On the evidence of his administrative record, and his personal relationships with the senior members of his staff, there is little, the Book argues, to support the view that Maitland was the bullying autocrat which some historians have made him out to be. Indeed, what the record does show is that he was a powerful leader who led from the front and had a good relationship, premised on trust and total integrity, with virtually all the senior officials he would normally have dealt with. The Book has an interesting pen portrait of ‘Maitland the Man’. Maitland’s insistence on the essential integrity of public service is well brought out in the interesting cases (rehearsed in detail in the Book) of disciplinary procedures taken against three highly placed British employees who were dismissed from office for irregular practices.
The Book treats concisely on the Hastings Governorship during which the first venture in organised emigration was undertaken and also the time when Malta’s currency system began being converted to a sterling base, both in its Government accounting and in the metallic currency in circulation. The conversion to Sterling is treated in very interesting detail.
The Book reaches out to the mid-1830s in several important respects. It speaks of the revival of Maltese political awareness, spearheaded by Mitrovich and Sceberras which led to the appointment of the 1835 Council of Government and influenced the nomination of the 1836-1838 Royal Commission whose reports impacted strongly and beneficially on a number of areas of Maltese concern. In the administrative sphere, the Commission deplored the Government’s poor record generally in the management of its educational responsibilities, and triggered the subsequent powerful drive to develop both primary and secondary education. It was also a strong influence in enlisting Lord Glenelg’s support to prevail on the governing authorities in Malta to accept that in the Public sector, Maltese talent and suitability for appointment to the senior-most posts, should be given due recognition.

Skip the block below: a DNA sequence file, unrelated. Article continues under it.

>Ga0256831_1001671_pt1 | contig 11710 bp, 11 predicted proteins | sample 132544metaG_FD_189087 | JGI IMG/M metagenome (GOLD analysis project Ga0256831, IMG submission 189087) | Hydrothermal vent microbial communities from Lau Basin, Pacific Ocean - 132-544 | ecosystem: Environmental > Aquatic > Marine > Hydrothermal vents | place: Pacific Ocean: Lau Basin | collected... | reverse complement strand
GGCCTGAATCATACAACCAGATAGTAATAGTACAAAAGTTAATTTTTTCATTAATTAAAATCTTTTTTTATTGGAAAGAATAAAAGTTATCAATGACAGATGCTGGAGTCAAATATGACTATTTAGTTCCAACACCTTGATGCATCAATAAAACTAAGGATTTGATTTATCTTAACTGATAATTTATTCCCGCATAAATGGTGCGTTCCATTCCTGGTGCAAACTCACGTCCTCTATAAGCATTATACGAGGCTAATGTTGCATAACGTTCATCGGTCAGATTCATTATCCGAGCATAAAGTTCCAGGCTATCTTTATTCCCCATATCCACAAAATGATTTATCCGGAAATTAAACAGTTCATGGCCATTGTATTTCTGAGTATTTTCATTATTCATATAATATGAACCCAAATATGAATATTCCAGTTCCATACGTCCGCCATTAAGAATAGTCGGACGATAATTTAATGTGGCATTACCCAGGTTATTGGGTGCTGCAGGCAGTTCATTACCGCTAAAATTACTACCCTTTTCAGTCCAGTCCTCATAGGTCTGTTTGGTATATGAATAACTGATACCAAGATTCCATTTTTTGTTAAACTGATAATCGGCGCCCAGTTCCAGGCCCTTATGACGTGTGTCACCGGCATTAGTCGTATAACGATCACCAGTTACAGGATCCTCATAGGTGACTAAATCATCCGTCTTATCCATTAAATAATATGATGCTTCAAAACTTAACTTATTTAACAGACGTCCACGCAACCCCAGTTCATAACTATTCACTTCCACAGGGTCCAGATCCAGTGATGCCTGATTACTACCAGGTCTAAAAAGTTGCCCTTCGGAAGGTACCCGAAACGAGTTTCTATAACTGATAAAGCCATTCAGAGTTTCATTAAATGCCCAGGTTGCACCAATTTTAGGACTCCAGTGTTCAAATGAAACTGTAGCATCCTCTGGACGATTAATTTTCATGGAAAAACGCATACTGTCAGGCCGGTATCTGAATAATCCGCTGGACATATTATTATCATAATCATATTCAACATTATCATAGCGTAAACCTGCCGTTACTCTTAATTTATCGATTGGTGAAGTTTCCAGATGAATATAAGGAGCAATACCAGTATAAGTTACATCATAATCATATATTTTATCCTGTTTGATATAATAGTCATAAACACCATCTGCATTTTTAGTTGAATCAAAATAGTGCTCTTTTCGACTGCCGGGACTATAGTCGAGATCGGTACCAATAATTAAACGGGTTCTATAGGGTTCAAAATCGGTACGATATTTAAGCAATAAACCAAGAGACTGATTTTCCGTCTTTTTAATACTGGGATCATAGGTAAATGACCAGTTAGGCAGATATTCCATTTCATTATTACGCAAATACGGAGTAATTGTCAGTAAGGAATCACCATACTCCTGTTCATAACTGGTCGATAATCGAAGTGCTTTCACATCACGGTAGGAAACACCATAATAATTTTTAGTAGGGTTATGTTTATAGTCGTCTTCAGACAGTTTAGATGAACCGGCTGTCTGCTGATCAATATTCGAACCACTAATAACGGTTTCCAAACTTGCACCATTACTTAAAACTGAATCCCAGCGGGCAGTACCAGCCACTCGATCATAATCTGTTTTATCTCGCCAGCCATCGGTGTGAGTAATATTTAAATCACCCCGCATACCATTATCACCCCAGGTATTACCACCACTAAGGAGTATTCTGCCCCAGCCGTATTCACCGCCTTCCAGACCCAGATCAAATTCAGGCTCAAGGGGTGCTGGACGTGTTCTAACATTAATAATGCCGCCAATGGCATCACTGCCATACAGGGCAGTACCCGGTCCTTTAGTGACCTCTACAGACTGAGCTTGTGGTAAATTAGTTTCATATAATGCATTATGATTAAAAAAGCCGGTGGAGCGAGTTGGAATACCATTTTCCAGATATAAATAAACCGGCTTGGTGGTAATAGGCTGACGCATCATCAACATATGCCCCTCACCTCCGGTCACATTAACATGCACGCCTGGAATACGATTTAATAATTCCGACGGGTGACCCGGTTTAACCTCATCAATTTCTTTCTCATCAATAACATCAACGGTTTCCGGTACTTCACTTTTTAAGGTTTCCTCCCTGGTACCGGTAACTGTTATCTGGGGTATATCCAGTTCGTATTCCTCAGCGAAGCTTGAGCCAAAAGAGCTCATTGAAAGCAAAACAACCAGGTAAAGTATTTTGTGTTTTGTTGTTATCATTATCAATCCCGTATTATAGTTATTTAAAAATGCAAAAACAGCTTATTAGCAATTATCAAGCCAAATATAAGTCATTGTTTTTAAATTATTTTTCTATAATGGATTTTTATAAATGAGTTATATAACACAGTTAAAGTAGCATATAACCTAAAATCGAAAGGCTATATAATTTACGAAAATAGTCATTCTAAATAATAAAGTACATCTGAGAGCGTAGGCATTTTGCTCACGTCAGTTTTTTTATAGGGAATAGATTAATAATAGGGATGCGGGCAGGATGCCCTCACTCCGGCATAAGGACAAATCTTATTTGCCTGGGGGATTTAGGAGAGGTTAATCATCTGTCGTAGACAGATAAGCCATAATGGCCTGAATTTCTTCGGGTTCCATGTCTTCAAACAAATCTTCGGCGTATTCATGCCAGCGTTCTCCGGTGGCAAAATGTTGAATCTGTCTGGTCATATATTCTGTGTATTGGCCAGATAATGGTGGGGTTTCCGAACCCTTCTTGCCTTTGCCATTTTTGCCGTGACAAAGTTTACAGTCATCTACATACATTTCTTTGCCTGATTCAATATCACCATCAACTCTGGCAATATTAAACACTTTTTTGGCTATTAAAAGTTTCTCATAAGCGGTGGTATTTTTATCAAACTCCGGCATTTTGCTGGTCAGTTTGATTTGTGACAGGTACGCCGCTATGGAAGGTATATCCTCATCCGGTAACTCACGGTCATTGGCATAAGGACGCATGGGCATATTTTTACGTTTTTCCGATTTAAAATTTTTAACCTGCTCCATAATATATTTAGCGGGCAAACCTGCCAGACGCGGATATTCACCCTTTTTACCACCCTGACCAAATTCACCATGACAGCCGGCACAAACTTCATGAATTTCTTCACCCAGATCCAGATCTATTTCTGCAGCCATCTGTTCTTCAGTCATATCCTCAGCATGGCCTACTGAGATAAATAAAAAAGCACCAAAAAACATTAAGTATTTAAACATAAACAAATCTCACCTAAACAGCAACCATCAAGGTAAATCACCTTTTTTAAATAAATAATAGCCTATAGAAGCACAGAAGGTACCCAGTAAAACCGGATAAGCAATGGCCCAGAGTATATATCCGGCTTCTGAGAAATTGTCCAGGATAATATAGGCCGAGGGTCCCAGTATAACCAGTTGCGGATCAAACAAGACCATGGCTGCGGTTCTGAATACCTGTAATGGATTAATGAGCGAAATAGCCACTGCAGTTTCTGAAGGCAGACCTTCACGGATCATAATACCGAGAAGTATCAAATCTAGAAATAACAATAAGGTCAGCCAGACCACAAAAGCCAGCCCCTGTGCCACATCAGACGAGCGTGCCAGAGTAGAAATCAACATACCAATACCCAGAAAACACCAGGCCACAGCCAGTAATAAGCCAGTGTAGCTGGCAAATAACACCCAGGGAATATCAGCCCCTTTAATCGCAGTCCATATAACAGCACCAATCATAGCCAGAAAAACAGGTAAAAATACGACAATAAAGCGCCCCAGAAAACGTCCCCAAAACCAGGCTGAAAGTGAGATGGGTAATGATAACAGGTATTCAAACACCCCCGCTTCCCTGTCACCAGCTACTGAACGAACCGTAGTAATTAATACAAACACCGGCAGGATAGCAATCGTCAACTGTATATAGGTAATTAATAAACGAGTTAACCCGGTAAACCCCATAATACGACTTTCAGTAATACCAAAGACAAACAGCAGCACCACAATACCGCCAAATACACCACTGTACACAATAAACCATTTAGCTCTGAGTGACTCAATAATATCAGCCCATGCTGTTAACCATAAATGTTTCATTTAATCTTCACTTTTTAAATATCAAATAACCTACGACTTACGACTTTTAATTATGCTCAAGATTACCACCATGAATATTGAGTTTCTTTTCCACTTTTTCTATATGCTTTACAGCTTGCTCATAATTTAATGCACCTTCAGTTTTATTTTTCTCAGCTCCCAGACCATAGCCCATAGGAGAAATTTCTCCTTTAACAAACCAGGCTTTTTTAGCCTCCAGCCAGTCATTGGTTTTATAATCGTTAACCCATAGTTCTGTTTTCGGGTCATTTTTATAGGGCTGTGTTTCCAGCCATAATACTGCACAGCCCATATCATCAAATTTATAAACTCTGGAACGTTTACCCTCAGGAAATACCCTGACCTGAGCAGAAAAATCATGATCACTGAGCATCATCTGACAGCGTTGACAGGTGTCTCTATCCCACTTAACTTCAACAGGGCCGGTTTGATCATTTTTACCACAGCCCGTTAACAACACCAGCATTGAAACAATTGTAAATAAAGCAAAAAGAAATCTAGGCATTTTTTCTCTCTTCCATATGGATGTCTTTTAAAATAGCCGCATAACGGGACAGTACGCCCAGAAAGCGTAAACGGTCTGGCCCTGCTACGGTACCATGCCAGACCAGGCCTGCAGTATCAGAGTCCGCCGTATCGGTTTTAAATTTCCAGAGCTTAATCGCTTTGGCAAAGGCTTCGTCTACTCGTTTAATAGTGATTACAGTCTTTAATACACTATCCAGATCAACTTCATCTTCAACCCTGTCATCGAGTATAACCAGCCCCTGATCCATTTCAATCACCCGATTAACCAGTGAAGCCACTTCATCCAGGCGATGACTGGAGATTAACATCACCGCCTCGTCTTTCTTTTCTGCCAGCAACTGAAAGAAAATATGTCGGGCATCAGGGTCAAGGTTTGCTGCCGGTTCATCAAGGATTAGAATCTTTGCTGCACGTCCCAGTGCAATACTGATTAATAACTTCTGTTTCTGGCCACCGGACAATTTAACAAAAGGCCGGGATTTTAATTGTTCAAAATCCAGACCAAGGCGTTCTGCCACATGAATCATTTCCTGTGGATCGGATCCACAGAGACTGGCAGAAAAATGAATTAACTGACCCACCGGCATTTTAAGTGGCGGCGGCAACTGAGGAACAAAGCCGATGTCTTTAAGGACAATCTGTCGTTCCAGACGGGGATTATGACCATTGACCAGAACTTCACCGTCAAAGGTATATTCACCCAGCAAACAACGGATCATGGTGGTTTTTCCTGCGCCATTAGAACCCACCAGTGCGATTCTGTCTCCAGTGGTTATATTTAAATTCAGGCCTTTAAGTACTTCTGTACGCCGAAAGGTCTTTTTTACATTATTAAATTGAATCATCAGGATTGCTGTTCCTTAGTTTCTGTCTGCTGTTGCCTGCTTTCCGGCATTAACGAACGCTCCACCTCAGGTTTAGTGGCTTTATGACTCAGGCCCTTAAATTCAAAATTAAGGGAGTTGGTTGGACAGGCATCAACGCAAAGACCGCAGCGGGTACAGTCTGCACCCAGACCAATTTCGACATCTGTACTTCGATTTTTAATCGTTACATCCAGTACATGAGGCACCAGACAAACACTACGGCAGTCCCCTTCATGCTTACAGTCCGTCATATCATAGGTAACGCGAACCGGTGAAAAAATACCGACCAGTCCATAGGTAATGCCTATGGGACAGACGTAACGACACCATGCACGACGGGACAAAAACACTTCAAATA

Interesting light is shed in the Book on the forms of Local authority then in practice and on the roles of the district Lord Lieutenants, the Deputy Lieutenants and later the district Syndics in their respective administrative and Judicial functions.
It is a little known fact that as from the early 1820s, the Governors of Malta were subject to control by the British authorities in London in virtually anything they did of any importance. This restriction on discretion was compounded by the severe financial constraints under which the Governments of Malta were obliged to operate, as a result of encroachments by the British Government on its revenue resources.
The final Essay in the Book relates to the highly interesting, controversial term of office of Chief Justice Sir John Stoddart, from 1826 to 1838. John Stoddart was a man of considerable talent who might have achieved a lot, were it not for his oversized ego, his tendency to take offence too easily, and his inclination to ignore Government policy decisions when his views were not adopted. He succeeded in antagonising even Royal Commissioners John Austin and George Cornewall Lewis and this no doubt contributed to their finding his post superfluous. Abolition of his office at the start of 1838 was facilitated by the fact that, owing to a circumstance that the Book fully explains, his appointment had been made out ‘during pleasure’ and not ‘quam diu se bene gesserit’.
By way of final comment, the Book is a hive of information not commonly available in the public domain and should not fail to be of interest to devotees of Melitensia, Law students and practitioners.